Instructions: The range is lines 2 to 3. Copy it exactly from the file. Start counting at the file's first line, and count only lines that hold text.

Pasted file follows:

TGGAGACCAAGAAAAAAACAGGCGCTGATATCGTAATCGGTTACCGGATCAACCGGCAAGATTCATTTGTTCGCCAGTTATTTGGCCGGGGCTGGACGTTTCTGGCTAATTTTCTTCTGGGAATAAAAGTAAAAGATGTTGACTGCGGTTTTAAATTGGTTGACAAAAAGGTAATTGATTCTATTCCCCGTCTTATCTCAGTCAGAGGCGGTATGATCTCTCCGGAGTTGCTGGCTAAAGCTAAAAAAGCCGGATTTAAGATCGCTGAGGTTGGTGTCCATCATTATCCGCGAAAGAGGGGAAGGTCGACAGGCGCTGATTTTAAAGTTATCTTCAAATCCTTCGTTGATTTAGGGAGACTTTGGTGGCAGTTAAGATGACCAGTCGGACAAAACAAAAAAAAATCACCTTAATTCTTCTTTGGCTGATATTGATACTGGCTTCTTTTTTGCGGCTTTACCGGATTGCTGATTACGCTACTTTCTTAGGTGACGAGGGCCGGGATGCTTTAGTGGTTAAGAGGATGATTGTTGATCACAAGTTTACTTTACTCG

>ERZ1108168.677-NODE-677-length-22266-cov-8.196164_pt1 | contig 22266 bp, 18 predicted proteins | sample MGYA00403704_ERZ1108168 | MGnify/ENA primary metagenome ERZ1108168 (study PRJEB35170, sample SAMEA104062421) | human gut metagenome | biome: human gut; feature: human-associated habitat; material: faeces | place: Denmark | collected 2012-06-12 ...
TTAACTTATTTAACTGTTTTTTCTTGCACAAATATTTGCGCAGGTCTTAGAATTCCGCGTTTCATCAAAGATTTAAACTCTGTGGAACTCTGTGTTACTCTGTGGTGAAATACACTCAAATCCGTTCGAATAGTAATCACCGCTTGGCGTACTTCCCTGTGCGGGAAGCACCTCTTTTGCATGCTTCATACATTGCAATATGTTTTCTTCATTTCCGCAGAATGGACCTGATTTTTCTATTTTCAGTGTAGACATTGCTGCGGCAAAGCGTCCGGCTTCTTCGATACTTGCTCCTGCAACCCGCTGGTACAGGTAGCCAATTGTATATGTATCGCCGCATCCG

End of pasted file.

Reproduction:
>ERZ1108168.677-NODE-677-length-22266-cov-8.196164_pt1 | contig 22266 bp, 18 predicted proteins | sample MGYA00403704_ERZ1108168 | MGnify/ENA primary metagenome ERZ1108168 (study PRJEB35170, sample SAMEA104062421) | human gut metagenome | biome: human gut; feature: human-associated habitat; material: faeces | place: Denmark | collected 2012-06-12 ...
TTAACTTATTTAACTGTTTTTTCTTGCACAAATATTTGCGCAGGTCTTAGAATTCCGCGTTTCATCAAAGATTTAAACTCTGTGGAACTCTGTGTTACTCTGTGGTGAAATACACTCAAATCCGTTCGAATAGTAATCACCGCTTGGCGTACTTCCCTGTGCGGGAAGCACCTCTTTTGCATGCTTCATACATTGCAATATGTTTTCTTCATTTCCGCAGAATGGACCTGATTTTTCTATTTTCAGTGTAGACATTGCTGCGGCAAAGCGTCCGGCTTCTTCGATACTTGCTCCTGCAACCCGCTGGTACAGGTAGCCAATTGTATATGTATCGCCGCATCCG